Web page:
Yeah ok it isn’t that Apple Tablet. But this is a picture, taken around 1990, of the Apple Pen Mac, a little known and never launched Apple tablet project. As far as we can tell there is no other image of this device anywhere on the Internet, and very few references to it at all.
The Pen Mac was a fully functional Mac computer (it even played the Mac startup chime) with a pen based touch screen. The screen itself was identical to the Mac Portable, but with the addition of pen touch. And of course the case was a lot smaller than the Mac Portable. The Pen Mac was supposedly not much more than one inch thick. Users could plug in a keyboard and mouse or easier input.
Holding the Pen Mac in the picture is Glam CEO Samir Arora, who told me about the device over dinner a couple of weeks ago. Arora worked at Apple on the project, eventually going to a spinout company, Rae Technology, which was designing applications for the Pen Mac. Rae Technology eventually morphed into NetObjects.
The Pen Mac project was led by Paul Mercer but was eventually axed in favor of the Newton. Then Apple CEO John Sculley wanted a PDA, not a tablet. From a 2006 NY Times article:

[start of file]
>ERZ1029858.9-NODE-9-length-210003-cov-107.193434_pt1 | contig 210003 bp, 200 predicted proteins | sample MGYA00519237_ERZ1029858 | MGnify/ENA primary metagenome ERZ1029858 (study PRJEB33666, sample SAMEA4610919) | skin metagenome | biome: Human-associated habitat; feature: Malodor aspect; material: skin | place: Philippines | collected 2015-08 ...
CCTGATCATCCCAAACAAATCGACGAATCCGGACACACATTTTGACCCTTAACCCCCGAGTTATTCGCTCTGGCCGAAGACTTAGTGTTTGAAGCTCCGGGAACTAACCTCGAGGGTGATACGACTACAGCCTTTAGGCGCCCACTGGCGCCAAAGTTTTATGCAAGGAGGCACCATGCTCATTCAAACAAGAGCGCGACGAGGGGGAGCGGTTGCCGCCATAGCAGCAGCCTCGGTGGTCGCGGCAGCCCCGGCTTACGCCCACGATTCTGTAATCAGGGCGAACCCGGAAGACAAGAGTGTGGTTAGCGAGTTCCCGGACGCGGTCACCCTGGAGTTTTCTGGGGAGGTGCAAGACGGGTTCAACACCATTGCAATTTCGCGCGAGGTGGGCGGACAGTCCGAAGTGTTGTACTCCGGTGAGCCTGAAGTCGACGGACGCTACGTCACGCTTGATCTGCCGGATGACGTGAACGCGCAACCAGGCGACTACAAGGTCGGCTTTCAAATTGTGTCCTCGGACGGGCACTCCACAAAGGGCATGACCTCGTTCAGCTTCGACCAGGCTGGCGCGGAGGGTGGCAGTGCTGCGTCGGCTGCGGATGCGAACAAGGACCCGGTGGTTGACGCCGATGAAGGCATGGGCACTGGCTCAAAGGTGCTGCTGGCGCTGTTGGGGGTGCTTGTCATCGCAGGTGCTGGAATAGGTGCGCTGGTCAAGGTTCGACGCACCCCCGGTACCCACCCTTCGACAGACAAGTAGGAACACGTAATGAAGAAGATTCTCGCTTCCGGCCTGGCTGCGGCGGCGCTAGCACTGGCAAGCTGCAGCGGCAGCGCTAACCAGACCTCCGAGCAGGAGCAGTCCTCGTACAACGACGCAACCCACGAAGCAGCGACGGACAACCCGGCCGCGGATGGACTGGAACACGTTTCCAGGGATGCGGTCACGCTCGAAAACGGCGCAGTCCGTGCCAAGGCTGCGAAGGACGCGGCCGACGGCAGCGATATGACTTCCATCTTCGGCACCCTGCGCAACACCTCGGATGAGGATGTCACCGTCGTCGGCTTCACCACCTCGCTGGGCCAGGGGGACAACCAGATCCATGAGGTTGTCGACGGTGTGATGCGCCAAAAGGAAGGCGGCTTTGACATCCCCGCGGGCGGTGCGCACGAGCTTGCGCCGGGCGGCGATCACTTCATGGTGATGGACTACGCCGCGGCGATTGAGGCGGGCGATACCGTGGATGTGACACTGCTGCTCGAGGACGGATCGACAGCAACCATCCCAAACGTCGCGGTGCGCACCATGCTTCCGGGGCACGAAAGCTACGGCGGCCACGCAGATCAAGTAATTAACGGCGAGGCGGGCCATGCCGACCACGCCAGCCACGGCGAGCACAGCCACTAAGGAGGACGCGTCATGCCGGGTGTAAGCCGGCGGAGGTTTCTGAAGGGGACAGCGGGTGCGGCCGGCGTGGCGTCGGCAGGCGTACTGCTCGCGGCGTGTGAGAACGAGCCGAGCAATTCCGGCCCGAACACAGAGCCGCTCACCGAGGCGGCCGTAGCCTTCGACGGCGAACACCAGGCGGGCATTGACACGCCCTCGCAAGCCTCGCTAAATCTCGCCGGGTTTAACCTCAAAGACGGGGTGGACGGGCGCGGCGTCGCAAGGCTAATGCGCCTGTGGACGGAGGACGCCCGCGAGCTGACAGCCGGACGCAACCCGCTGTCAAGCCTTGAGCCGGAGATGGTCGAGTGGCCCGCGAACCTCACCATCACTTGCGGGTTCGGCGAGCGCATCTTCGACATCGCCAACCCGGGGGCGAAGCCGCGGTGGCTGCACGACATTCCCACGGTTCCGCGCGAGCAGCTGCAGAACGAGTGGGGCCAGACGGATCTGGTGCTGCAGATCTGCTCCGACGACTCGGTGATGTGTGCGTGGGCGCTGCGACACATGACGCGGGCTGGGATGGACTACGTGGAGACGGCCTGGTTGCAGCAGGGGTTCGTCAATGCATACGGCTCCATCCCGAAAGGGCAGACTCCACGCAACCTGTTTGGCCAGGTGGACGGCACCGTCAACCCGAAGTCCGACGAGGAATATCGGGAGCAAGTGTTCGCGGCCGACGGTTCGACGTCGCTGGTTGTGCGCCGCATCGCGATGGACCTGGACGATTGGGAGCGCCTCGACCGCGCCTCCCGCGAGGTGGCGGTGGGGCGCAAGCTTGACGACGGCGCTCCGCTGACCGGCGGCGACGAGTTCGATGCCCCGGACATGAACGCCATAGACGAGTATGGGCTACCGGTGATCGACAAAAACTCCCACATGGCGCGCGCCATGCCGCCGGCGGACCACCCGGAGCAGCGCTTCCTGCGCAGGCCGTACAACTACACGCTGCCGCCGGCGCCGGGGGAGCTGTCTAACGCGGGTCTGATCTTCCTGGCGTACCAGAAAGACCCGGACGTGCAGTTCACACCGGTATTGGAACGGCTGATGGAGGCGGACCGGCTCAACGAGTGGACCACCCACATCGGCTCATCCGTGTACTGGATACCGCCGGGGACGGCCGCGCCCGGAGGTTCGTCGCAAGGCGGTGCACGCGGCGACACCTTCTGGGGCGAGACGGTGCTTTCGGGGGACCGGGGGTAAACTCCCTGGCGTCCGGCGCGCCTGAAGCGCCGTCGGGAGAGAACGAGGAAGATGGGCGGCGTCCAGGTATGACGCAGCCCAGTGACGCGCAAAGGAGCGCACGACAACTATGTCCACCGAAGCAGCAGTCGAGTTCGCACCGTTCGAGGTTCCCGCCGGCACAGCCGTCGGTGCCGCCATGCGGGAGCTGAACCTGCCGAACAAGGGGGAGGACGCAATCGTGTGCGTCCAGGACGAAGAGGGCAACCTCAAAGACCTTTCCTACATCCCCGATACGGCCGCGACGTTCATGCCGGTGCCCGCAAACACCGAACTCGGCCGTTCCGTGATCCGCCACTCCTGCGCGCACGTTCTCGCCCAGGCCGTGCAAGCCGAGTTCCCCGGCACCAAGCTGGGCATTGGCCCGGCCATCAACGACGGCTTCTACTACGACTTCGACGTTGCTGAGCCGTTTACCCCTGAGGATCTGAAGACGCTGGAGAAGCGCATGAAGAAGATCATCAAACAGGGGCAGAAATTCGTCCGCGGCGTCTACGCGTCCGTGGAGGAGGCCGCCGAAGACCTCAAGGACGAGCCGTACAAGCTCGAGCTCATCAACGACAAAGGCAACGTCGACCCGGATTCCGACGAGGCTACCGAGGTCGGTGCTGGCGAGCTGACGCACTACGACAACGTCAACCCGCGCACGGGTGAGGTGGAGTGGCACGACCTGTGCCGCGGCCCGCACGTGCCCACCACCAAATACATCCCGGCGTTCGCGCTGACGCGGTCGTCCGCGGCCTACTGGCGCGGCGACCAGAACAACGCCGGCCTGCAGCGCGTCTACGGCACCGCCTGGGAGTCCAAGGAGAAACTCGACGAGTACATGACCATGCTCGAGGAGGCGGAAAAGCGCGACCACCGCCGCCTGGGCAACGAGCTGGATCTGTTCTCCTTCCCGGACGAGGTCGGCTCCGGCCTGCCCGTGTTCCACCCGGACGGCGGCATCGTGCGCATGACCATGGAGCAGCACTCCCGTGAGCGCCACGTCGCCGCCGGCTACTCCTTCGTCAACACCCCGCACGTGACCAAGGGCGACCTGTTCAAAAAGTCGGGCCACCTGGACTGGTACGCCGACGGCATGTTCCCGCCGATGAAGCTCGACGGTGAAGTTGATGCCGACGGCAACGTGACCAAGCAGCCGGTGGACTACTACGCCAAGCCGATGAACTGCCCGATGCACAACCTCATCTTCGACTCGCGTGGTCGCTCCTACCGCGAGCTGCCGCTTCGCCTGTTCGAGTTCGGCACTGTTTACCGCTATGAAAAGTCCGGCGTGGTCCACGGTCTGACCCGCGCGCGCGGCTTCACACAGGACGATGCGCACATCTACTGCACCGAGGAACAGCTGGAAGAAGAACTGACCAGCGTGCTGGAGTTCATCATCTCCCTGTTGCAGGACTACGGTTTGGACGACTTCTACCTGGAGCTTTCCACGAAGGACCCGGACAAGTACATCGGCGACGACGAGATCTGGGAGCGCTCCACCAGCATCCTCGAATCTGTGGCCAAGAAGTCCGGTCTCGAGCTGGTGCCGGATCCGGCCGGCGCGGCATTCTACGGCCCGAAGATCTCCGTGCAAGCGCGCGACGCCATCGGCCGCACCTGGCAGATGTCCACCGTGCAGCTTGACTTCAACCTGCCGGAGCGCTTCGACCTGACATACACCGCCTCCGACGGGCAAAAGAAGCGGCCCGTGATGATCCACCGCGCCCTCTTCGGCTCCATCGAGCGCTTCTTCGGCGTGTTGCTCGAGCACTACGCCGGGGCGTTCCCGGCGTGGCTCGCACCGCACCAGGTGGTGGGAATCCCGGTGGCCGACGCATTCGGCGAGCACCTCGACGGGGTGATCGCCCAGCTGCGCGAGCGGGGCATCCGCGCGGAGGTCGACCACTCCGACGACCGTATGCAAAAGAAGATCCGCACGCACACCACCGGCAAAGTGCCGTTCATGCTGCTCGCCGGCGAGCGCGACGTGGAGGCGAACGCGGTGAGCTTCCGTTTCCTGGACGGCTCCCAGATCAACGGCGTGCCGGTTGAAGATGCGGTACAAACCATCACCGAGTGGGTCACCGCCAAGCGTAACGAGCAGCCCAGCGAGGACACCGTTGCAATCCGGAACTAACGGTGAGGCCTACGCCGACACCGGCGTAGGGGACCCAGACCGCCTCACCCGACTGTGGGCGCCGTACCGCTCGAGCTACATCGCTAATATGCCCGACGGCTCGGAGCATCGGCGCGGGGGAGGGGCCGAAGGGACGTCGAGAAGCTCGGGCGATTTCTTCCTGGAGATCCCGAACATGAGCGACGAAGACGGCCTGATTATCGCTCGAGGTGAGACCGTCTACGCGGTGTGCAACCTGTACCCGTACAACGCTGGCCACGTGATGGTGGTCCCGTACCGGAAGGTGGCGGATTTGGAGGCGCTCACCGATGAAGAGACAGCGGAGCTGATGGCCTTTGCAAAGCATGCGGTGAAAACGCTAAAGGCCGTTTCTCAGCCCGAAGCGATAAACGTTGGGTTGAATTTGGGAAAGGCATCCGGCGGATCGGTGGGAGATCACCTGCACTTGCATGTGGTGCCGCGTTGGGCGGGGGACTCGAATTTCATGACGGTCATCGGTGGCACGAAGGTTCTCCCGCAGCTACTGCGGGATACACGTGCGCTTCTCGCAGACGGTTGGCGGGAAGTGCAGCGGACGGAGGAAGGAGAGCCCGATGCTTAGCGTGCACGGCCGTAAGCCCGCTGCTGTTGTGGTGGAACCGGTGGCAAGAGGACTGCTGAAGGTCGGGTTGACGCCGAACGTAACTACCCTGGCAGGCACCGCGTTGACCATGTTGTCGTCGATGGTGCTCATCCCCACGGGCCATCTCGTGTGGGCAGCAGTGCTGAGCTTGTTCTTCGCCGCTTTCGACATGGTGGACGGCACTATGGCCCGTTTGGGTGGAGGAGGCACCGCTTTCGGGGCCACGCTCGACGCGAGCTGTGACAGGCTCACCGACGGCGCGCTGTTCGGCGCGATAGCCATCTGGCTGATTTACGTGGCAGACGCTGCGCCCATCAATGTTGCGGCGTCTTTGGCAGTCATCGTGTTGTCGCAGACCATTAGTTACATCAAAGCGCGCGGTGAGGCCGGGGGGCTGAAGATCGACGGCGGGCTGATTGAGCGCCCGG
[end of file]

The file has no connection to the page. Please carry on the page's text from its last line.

Then in 1987 and 1988, after Steven Jobs had been ousted from the company by John Sculley, then chief executive, engineers like Mr. Mercer were given wide latitude in exploring new ideas at the company. On his own, Mr. Mercer pursued two projects for hand-held computers, code-named Swatch and Pen Mac.
In the early 1990’s, before a meeting of Apple’s top executives, he showed off the Macintosh software running on a hand-held computer, long before products like the Newton, Palm Pilot or the General Magic communicator had been introduced.
The technology demonstration was impressive, but Mr. Mercer acknowledged that he was naïve about the reception he would receive for his invention.
Instead of being welcomed with open arms, he received a call from Mr. Sculley noting that Apple had just signed an agreement to work with Sharp Electronics on the Newton technology and that there was no room at the company for competing hand-held computing projects.
And that was the end of the Pen Mac.
There is a picture here of a second generation Pen Mac device called PenLite that Arora tells us was also cancelled. Another picture of PenLite is here. A final picture, also labeled as PenLite, sure does look similar to the tablet that Arora is holding.